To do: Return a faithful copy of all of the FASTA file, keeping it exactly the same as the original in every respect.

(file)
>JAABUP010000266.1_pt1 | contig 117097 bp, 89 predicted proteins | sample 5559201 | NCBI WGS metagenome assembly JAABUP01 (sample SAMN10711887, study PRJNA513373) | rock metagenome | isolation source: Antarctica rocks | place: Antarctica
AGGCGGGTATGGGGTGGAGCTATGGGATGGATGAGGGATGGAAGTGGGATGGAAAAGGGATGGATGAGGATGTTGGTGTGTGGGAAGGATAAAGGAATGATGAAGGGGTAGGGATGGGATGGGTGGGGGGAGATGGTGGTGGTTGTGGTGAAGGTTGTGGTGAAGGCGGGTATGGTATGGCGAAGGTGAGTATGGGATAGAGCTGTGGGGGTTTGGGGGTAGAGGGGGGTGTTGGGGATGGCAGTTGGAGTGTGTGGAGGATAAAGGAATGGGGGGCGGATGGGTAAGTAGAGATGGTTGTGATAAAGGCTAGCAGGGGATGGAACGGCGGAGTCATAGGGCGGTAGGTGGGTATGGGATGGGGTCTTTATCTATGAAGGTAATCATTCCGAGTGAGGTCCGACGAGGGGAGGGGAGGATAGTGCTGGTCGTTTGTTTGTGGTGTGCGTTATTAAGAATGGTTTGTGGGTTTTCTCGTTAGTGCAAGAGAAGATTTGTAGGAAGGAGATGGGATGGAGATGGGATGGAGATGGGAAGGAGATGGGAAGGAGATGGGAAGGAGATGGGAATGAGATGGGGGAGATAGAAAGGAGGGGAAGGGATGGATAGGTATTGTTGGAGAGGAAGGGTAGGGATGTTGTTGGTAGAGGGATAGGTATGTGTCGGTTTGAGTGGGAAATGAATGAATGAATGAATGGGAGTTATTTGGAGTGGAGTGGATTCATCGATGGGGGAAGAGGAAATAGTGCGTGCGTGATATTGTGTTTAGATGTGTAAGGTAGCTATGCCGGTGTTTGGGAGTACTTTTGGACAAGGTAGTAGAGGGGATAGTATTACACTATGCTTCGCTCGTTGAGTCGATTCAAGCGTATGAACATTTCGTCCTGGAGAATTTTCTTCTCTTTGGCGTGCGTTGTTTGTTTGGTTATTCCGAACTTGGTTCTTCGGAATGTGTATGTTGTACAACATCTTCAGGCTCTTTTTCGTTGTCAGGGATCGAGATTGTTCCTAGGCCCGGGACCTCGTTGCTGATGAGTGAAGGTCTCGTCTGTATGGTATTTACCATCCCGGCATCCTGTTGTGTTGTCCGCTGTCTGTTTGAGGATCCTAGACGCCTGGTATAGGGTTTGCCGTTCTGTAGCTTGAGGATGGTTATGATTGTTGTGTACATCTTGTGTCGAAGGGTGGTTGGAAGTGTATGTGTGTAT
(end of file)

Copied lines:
>JAABUP010000266.1_pt1 | contig 117097 bp, 89 predicted proteins | sample 5559201 | NCBI WGS metagenome assembly JAABUP01 (sample SAMN10711887, study PRJNA513373) | rock metagenome | isolation source: Antarctica rocks | place: Antarctica
AGGCGGGTATGGGGTGGAGCTATGGGATGGATGAGGGATGGAAGTGGGATGGAAAAGGGATGGATGAGGATGTTGGTGTGTGGGAAGGATAAAGGAATGATGAAGGGGTAGGGATGGGATGGGTGGGGGGAGATGGTGGTGGTTGTGGTGAAGGTTGTGGTGAAGGCGGGTATGGTATGGCGAAGGTGAGTATGGGATAGAGCTGTGGGGGTTTGGGGGTAGAGGGGGGTGTTGGGGATGGCAGTTGGAGTGTGTGGAGGATAAAGGAATGGGGGGCGGATGGGTAAGTAGAGATGGTTGTGATAAAGGCTAGCAGGGGATGGAACGGCGGAGTCATAGGGCGGTAGGTGGGTATGGGATGGGGTCTTTATCTATGAAGGTAATCATTCCGAGTGAGGTCCGACGAGGGGAGGGGAGGATAGTGCTGGTCGTTTGTTTGTGGTGTGCGTTATTAAGAATGGTTTGTGGGTTTTCTCGTTAGTGCAAGAGAAGATTTGTAGGAAGGAGATGGGATGGAGATGGGATGGAGATGGGAAGGAGATGGGAAGGAGATGGGAAGGAGATGGGAATGAGATGGGGGAGATAGAAAGGAGGGGAAGGGATGGATAGGTATTGTTGGAGAGGAAGGGTAGGGATGTTGTTGGTAGAGGGATAGGTATGTGTCGGTTTGAGTGGGAAATGAATGAATGAATGAATGGGAGTTATTTGGAGTGGAGTGGATTCATCGATGGGGGAAGAGGAAATAGTGCGTGCGTGATATTGTGTTTAGATGTGTAAGGTAGCTATGCCGGTGTTTGGGAGTACTTTTGGACAAGGTAGTAGAGGGGATAGTATTACACTATGCTTCGCTCGTTGAGTCGATTCAAGCGTATGAACATTTCGTCCTGGAGAATTTTCTTCTCTTTGGCGTGCGTTGTTTGTTTGGTTATTCCGAACTTGGTTCTTCGGAATGTGTATGTTGTACAACATCTTCAGGCTCTTTTTCGTTGTCAGGGATCGAGATTGTTCCTAGGCCCGGGACCTCGTTGCTGATGAGTGAAGGTCTCGTCTGTATGGTATTTACCATCCCGGCATCCTGTTGTGTTGTCCGCTGTCTGTTTGAGGATCCTAGACGCCTGGTATAGGGTTTGCCGTTCTGTAGCTTGAGGATGGTTATGATTGTTGTGTACATCTTGTGTCGAAGGGTGGTTGGAAGTGTATGTGTGTAT